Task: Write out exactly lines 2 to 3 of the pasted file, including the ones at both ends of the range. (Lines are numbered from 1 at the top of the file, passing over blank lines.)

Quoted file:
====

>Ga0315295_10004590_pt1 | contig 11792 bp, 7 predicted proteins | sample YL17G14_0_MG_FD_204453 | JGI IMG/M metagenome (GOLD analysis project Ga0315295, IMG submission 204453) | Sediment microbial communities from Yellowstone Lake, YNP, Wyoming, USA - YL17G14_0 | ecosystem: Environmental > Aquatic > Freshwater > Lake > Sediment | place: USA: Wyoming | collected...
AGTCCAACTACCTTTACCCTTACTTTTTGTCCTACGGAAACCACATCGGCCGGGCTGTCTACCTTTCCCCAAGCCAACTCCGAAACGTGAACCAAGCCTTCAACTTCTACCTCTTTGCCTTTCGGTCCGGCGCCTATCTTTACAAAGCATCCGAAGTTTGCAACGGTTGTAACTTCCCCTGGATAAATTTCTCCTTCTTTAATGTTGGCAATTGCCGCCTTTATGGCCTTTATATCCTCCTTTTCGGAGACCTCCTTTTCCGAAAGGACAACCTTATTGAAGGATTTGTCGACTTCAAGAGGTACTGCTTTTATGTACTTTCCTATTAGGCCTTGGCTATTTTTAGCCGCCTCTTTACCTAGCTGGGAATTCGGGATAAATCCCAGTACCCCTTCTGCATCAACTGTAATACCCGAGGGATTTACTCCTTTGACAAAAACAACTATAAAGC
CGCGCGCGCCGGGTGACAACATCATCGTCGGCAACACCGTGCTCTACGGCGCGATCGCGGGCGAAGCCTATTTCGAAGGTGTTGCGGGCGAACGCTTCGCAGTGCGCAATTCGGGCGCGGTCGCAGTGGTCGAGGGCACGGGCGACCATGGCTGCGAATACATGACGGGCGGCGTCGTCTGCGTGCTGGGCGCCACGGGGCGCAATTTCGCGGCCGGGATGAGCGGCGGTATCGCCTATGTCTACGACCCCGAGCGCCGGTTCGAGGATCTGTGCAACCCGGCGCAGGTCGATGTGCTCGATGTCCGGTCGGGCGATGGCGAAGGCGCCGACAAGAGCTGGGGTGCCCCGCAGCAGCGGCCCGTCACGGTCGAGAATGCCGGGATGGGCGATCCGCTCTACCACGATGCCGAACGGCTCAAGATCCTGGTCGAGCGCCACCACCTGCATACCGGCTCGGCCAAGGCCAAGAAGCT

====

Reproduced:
AGTCCAACTACCTTTACCCTTACTTTTTGTCCTACGGAAACCACATCGGCCGGGCTGTCTACCTTTCCCCAAGCCAACTCCGAAACGTGAACCAAGCCTTCAACTTCTACCTCTTTGCCTTTCGGTCCGGCGCCTATCTTTACAAAGCATCCGAAGTTTGCAACGGTTGTAACTTCCCCTGGATAAATTTCTCCTTCTTTAATGTTGGCAATTGCCGCCTTTATGGCCTTTATATCCTCCTTTTCGGAGACCTCCTTTTCCGAAAGGACAACCTTATTGAAGGATTTGTCGACTTCAAGAGGTACTGCTTTTATGTACTTTCCTATTAGGCCTTGGCTATTTTTAGCCGCCTCTTTACCTAGCTGGGAATTCGGGATAAATCCCAGTACCCCTTCTGCATCAACTGTAATACCCGAGGGATTTACTCCTTTGACAAAAACAACTATAAAGC
CGCGCGCGCCGGGTGACAACATCATCGTCGGCAACACCGTGCTCTACGGCGCGATCGCGGGCGAAGCCTATTTCGAAGGTGTTGCGGGCGAACGCTTCGCAGTGCGCAATTCGGGCGCGGTCGCAGTGGTCGAGGGCACGGGCGACCATGGCTGCGAATACATGACGGGCGGCGTCGTCTGCGTGCTGGGCGCCACGGGGCGCAATTTCGCGGCCGGGATGAGCGGCGGTATCGCCTATGTCTACGACCCCGAGCGCCGGTTCGAGGATCTGTGCAACCCGGCGCAGGTCGATGTGCTCGATGTCCGGTCGGGCGATGGCGAAGGCGCCGACAAGAGCTGGGGTGCCCCGCAGCAGCGGCCCGTCACGGTCGAGAATGCCGGGATGGGCGATCCGCTCTACCACGATGCCGAACGGCTCAAGATCCTGGTCGAGCGCCACCACCTGCATACCGGCTCGGCCAAGGCCAAGAAGCT